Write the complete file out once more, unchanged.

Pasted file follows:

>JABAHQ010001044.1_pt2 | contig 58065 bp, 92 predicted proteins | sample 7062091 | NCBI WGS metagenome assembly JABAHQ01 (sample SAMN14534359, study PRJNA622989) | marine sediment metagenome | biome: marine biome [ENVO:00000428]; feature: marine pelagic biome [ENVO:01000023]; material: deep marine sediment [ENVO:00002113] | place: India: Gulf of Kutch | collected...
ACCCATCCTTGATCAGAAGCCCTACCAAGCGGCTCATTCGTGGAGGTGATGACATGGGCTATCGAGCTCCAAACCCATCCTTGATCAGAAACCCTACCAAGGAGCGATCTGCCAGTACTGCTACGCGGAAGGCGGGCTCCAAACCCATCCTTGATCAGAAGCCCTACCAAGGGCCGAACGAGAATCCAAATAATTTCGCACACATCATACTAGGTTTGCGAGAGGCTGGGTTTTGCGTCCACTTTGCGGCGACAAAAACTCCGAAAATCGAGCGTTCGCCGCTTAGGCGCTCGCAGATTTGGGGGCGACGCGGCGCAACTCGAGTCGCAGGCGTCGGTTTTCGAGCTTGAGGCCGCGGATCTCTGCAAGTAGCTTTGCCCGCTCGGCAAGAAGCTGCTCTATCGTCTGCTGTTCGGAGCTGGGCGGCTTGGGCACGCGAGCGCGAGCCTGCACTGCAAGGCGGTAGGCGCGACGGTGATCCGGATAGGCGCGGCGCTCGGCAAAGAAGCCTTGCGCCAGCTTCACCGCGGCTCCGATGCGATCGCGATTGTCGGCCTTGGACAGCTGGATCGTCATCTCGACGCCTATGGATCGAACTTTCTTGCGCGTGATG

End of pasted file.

>JABAHQ010001044.1_pt2 | contig 58065 bp, 92 predicted proteins | sample 7062091 | NCBI WGS metagenome assembly JABAHQ01 (sample SAMN14534359, study PRJNA622989) | marine sediment metagenome | biome: marine biome [ENVO:00000428]; feature: marine pelagic biome [ENVO:01000023]; material: deep marine sediment [ENVO:00002113] | place: India: Gulf of Kutch | collected...
ACCCATCCTTGATCAGAAGCCCTACCAAGCGGCTCATTCGTGGAGGTGATGACATGGGCTATCGAGCTCCAAACCCATCCTTGATCAGAAACCCTACCAAGGAGCGATCTGCCAGTACTGCTACGCGGAAGGCGGGCTCCAAACCCATCCTTGATCAGAAGCCCTACCAAGGGCCGAACGAGAATCCAAATAATTTCGCACACATCATACTAGGTTTGCGAGAGGCTGGGTTTTGCGTCCACTTTGCGGCGACAAAAACTCCGAAAATCGAGCGTTCGCCGCTTAGGCGCTCGCAGATTTGGGGGCGACGCGGCGCAACTCGAGTCGCAGGCGTCGGTTTTCGAGCTTGAGGCCGCGGATCTCTGCAAGTAGCTTTGCCCGCTCGGCAAGAAGCTGCTCTATCGTCTGCTGTTCGGAGCTGGGCGGCTTGGGCACGCGAGCGCGAGCCTGCACTGCAAGGCGGTAGGCGCGACGGTGATCCGGATAGGCGCGGCGCTCGGCAAAGAAGCCTTGCGCCAGCTTCACCGCGGCTCCGATGCGATCGCGATTGTCGGCCTTGGACAGCTGGATCGTCATCTCGACGCCTATGGATCGAACTTTCTTGCGCGTGATG